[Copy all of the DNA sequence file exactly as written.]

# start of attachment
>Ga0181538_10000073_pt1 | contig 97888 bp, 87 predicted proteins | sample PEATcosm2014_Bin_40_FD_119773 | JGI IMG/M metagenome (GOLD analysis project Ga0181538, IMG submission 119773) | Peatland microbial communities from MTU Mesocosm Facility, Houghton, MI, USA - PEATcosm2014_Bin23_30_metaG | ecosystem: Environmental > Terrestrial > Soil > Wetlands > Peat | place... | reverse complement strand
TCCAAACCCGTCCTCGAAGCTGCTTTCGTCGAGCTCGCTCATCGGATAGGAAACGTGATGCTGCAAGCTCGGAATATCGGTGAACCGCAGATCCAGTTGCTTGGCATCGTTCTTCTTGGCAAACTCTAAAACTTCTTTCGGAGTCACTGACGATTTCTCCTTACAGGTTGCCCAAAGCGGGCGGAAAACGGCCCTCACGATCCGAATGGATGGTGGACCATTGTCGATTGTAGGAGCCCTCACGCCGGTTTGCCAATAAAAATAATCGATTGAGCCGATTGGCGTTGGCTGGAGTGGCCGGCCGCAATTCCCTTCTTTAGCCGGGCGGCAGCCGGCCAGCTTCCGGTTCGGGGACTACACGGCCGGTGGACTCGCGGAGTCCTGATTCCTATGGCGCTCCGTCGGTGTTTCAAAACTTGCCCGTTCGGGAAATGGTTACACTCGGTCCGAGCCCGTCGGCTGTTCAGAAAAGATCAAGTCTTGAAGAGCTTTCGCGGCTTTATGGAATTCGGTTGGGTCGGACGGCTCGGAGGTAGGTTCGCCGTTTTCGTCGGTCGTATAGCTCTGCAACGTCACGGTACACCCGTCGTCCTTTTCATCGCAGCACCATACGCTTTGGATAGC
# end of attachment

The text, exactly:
>Ga0181538_10000073_pt1 | contig 97888 bp, 87 predicted proteins | sample PEATcosm2014_Bin_40_FD_119773 | JGI IMG/M metagenome (GOLD analysis project Ga0181538, IMG submission 119773) | Peatland microbial communities from MTU Mesocosm Facility, Houghton, MI, USA - PEATcosm2014_Bin23_30_metaG | ecosystem: Environmental > Terrestrial > Soil > Wetlands > Peat | place... | reverse complement strand
TCCAAACCCGTCCTCGAAGCTGCTTTCGTCGAGCTCGCTCATCGGATAGGAAACGTGATGCTGCAAGCTCGGAATATCGGTGAACCGCAGATCCAGTTGCTTGGCATCGTTCTTCTTGGCAAACTCTAAAACTTCTTTCGGAGTCACTGACGATTTCTCCTTACAGGTTGCCCAAAGCGGGCGGAAAACGGCCCTCACGATCCGAATGGATGGTGGACCATTGTCGATTGTAGGAGCCCTCACGCCGGTTTGCCAATAAAAATAATCGATTGAGCCGATTGGCGTTGGCTGGAGTGGCCGGCCGCAATTCCCTTCTTTAGCCGGGCGGCAGCCGGCCAGCTTCCGGTTCGGGGACTACACGGCCGGTGGACTCGCGGAGTCCTGATTCCTATGGCGCTCCGTCGGTGTTTCAAAACTTGCCCGTTCGGGAAATGGTTACACTCGGTCCGAGCCCGTCGGCTGTTCAGAAAAGATCAAGTCTTGAAGAGCTTTCGCGGCTTTATGGAATTCGGTTGGGTCGGACGGCTCGGAGGTAGGTTCGCCGTTTTCGTCGGTCGTATAGCTCTGCAACGTCACGGTACACCCGTCGTCCTTTTCATCGCAGCACCATACGCTTTGGATAGC